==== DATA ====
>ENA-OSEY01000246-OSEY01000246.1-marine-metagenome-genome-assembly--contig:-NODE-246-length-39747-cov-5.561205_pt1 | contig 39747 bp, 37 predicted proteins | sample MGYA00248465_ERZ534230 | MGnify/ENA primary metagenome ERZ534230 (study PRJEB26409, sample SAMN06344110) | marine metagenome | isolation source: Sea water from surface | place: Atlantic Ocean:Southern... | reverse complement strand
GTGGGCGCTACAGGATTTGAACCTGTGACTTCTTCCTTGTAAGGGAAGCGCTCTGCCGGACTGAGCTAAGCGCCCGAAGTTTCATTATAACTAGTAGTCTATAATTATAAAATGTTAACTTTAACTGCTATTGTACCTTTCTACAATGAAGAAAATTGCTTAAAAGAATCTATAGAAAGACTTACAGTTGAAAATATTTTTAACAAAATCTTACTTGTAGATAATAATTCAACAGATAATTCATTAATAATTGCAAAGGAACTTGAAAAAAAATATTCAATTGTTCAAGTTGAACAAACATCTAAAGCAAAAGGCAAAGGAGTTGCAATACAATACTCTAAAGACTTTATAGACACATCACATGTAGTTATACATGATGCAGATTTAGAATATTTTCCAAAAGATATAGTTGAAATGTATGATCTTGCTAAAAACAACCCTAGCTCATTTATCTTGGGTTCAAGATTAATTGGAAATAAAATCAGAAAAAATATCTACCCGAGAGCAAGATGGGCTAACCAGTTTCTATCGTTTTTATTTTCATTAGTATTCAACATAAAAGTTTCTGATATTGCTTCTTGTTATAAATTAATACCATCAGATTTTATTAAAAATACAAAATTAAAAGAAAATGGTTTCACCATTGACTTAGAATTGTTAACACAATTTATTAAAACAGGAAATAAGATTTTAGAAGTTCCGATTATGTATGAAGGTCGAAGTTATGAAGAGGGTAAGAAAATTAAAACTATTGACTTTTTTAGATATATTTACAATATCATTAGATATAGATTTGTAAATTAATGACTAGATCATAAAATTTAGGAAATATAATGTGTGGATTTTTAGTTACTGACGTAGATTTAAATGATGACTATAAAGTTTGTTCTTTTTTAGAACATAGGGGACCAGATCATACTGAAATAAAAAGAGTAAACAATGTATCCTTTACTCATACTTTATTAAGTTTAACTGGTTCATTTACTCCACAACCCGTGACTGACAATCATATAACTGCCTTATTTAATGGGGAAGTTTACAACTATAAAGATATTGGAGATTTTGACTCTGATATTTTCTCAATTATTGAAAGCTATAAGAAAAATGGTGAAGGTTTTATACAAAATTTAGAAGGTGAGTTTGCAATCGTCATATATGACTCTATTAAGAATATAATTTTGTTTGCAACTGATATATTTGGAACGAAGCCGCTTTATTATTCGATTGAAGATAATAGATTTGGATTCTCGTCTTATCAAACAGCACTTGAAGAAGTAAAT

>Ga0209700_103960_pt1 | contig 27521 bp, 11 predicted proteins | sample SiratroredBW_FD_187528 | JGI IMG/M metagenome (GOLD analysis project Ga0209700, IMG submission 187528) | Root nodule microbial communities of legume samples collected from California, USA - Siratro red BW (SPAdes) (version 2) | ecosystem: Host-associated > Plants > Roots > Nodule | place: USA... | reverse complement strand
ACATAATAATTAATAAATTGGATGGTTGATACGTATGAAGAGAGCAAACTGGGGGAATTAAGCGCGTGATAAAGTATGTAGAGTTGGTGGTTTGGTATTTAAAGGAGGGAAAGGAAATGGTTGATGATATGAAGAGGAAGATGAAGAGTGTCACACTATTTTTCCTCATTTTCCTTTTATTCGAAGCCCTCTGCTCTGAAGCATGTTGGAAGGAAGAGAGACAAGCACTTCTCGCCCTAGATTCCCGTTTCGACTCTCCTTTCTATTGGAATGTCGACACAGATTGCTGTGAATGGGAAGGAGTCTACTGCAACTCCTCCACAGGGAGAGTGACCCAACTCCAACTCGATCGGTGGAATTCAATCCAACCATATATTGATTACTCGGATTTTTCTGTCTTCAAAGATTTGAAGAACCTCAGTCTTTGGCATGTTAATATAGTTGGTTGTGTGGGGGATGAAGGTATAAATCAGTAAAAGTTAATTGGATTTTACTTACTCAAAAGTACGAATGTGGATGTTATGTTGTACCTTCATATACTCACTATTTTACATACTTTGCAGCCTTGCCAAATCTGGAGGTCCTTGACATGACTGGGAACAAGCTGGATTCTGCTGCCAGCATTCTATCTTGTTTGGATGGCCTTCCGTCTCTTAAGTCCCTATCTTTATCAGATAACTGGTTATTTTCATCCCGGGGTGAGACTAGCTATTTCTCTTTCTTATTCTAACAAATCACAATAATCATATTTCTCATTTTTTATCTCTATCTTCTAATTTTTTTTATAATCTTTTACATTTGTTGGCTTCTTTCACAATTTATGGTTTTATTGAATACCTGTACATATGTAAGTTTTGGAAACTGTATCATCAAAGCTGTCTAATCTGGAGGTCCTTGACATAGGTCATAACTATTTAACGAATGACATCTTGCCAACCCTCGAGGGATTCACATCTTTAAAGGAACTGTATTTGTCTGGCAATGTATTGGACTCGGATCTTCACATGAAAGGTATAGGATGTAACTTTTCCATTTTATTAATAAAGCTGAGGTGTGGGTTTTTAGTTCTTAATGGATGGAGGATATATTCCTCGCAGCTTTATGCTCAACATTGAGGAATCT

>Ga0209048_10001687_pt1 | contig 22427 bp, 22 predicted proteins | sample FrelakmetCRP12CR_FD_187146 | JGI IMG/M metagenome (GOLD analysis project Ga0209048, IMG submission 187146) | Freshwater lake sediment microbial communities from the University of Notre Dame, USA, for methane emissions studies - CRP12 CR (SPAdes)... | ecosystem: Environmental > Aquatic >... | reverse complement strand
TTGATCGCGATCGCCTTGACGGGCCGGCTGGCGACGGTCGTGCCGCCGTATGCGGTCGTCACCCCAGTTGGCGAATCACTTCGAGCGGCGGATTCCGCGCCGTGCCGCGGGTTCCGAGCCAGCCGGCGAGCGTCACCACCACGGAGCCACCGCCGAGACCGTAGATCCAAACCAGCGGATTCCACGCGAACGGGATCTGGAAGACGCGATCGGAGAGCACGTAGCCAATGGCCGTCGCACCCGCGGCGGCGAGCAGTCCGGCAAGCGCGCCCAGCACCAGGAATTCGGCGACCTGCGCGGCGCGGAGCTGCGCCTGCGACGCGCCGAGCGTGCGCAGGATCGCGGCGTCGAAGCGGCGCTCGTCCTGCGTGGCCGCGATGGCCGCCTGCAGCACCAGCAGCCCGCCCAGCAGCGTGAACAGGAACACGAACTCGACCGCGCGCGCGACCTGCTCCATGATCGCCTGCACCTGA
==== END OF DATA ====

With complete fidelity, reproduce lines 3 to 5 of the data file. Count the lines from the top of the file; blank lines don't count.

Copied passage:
>Ga0209700_103960_pt1 | contig 27521 bp, 11 predicted proteins | sample SiratroredBW_FD_187528 | JGI IMG/M metagenome (GOLD analysis project Ga0209700, IMG submission 187528) | Root nodule microbial communities of legume samples collected from California, USA - Siratro red BW (SPAdes) (version 2) | ecosystem: Host-associated > Plants > Roots > Nodule | place: USA... | reverse complement strand
ACATAATAATTAATAAATTGGATGGTTGATACGTATGAAGAGAGCAAACTGGGGGAATTAAGCGCGTGATAAAGTATGTAGAGTTGGTGGTTTGGTATTTAAAGGAGGGAAAGGAAATGGTTGATGATATGAAGAGGAAGATGAAGAGTGTCACACTATTTTTCCTCATTTTCCTTTTATTCGAAGCCCTCTGCTCTGAAGCATGTTGGAAGGAAGAGAGACAAGCACTTCTCGCCCTAGATTCCCGTTTCGACTCTCCTTTCTATTGGAATGTCGACACAGATTGCTGTGAATGGGAAGGAGTCTACTGCAACTCCTCCACAGGGAGAGTGACCCAACTCCAACTCGATCGGTGGAATTCAATCCAACCATATATTGATTACTCGGATTTTTCTGTCTTCAAAGATTTGAAGAACCTCAGTCTTTGGCATGTTAATATAGTTGGTTGTGTGGGGGATGAAGGTATAAATCAGTAAAAGTTAATTGGATTTTACTTACTCAAAAGTACGAATGTGGATGTTATGTTGTACCTTCATATACTCACTATTTTACATACTTTGCAGCCTTGCCAAATCTGGAGGTCCTTGACATGACTGGGAACAAGCTGGATTCTGCTGCCAGCATTCTATCTTGTTTGGATGGCCTTCCGTCTCTTAAGTCCCTATCTTTATCAGATAACTGGTTATTTTCATCCCGGGGTGAGACTAGCTATTTCTCTTTCTTATTCTAACAAATCACAATAATCATATTTCTCATTTTTTATCTCTATCTTCTAATTTTTTTTATAATCTTTTACATTTGTTGGCTTCTTTCACAATTTATGGTTTTATTGAATACCTGTACATATGTAAGTTTTGGAAACTGTATCATCAAAGCTGTCTAATCTGGAGGTCCTTGACATAGGTCATAACTATTTAACGAATGACATCTTGCCAACCCTCGAGGGATTCACATCTTTAAAGGAACTGTATTTGTCTGGCAATGTATTGGACTCGGATCTTCACATGAAAGGTATAGGATGTAACTTTTCCATTTTATTAATAAAGCTGAGGTGTGGGTTTTTAGTTCTTAATGGATGGAGGATATATTCCTCGCAGCTTTATGCTCAACATTGAGGAATCT

>Ga0209048_10001687_pt1 | contig 22427 bp, 22 predicted proteins | sample FrelakmetCRP12CR_FD_187146 | JGI IMG/M metagenome (GOLD analysis project Ga0209048, IMG submission 187146) | Freshwater lake sediment microbial communities from the University of Notre Dame, USA, for methane emissions studies - CRP12 CR (SPAdes)... | ecosystem: Environmental > Aquatic >... | reverse complement strand